Lin Wins ASPB SURF FellowshipDepartment of Chemical and Biomolecular Engineering sophomore Emily Lin has been awarded a 2009 American Society of Plant Biologists (ASPB) Summer Undergraduate Research Fellowship (SURF). The award includes a $3,000 student stipend, $500 for lab supplies, a one year student membership in the ASPB, and a $500 travel allowance to attend the 2010 ASPB national meeting in Montréal, Canada, where she will be the co-author of a registered abstract. Lin will also be featured in an article in the May/June issue of ASPB News.
The fellowship will support Lin's research this summer in the Metabolic Engineering Laboratory, directed by her advisor, Assistant Professor Ganesh Sriram.
"The ASPB-SURF is a prestigious and highly selective award," says Sriram. "This year's competition resulted in only fifteen awardees nationwide, and Emily is very likely one of the few engineering students to win it."
Lin's research will focus on the metabolic flux analysis of plant cells, a method that quantitatively analyzes carbon traffic in cells so that their metabolic pathways can be understood. It involves growing plants on isotopically labeled carbon sources, using analytical techniques such as nuclear magnetic resonance and gas chromatography-mass spectrometry to measure isotope patterns, and using advanced computational techniques to analyze the resulting data.
The research is important because plant cells, which are sources of food and biofuels, contain an interconnected network of chemical reactions. Understanding how carbon flows through these reactions or pathways will enable scientists to improve carbon partitioning through the cells and to smartly identify which reactions in the cells should be genetically engineered to improve their productivity.
Lin has worked with Sriram since the end of her freshman year. At the time, he was fairly new to the faculty. "When I joined Dr. Sriram's research group in the summer of 2008, there was very little in the lab," she recounts. "It was exciting to see instruments arrive, and it is especially rewarding to personally experience how a functional lab is set up. My future career aspiration is to become a professor or researcher. Now that I have learned how to set up a lab properly, I will have much more confidence when I have to do it alone one day."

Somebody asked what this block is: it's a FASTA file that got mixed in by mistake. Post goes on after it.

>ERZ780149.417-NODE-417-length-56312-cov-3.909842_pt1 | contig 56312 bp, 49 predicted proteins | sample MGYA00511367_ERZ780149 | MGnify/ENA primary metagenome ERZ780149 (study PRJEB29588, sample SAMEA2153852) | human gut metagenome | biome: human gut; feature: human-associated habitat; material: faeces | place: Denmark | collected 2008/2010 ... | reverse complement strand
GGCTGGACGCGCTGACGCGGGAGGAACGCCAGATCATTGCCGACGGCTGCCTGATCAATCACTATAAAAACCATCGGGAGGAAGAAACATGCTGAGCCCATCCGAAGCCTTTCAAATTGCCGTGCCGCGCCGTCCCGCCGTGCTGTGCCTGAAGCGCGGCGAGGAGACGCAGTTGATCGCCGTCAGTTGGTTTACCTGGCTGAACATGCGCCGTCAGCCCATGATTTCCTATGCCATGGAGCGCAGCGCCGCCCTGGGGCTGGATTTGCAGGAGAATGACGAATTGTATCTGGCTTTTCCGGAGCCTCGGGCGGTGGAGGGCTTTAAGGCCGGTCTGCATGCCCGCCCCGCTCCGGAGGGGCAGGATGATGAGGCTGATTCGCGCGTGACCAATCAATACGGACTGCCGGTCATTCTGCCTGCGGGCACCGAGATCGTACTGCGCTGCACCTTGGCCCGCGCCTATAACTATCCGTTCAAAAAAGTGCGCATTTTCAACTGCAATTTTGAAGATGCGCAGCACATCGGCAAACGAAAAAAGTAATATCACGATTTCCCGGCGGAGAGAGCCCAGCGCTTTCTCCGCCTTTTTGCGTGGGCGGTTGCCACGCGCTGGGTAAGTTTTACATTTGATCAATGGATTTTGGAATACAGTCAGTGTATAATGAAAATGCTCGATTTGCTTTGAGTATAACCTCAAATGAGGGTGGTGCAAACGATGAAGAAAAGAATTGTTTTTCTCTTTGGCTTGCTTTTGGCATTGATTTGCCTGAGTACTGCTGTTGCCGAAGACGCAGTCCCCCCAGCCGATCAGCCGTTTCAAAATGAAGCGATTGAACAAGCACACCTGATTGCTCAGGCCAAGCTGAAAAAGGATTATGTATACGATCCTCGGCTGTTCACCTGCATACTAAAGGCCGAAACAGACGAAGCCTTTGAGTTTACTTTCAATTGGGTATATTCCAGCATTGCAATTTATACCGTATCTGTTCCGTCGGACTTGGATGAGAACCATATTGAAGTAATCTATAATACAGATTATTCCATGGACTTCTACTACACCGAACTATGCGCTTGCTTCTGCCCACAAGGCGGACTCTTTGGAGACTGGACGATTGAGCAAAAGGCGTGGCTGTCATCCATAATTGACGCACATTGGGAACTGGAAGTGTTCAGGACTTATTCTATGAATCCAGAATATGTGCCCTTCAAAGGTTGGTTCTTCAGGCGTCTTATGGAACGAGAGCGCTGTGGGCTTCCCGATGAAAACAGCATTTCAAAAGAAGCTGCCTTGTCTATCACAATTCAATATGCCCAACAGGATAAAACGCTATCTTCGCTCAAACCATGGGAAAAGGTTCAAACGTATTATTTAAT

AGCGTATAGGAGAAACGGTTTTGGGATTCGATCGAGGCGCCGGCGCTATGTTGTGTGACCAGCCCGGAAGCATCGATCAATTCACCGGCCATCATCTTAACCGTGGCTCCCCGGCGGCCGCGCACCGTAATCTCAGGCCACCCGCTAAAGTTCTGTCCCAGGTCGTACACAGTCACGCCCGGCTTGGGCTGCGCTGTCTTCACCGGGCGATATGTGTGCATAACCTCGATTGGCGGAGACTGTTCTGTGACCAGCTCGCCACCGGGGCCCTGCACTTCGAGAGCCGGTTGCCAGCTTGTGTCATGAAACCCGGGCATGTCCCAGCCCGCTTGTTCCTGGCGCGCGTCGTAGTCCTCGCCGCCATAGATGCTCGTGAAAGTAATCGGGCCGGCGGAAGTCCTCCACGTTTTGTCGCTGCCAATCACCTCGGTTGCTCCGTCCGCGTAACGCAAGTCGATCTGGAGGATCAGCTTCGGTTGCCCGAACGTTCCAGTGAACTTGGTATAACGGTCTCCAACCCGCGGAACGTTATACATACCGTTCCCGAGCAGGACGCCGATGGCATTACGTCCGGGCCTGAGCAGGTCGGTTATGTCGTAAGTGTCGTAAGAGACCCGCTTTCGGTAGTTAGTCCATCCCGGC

Her experience in the lab has been both beneficial and influential. "I get to explore my interests, to experiment with new ways of thinking, and lots of other benefits. Also, working with brilliant people such as Dr. Sriram really motivates me to study and, in a cliché way, 'to grow up and become just like him.' Before the summer [of 2008] I had no idea what I wanted to do in terms of research. After reading articles and texts related to Dr. Sriram’s research, I realized that I am deeply attracted to biochemistry and metabolism. Now I am considering adding Biochemistry as my second major, thanks to my summer research [and] discovering my passion for biochemistry."
Lin has previously received the $2500, NSF-sponsored Louis Stokes Alliance for Minority Participation (LSAMP) award for research in 2008.
Published April 5, 2009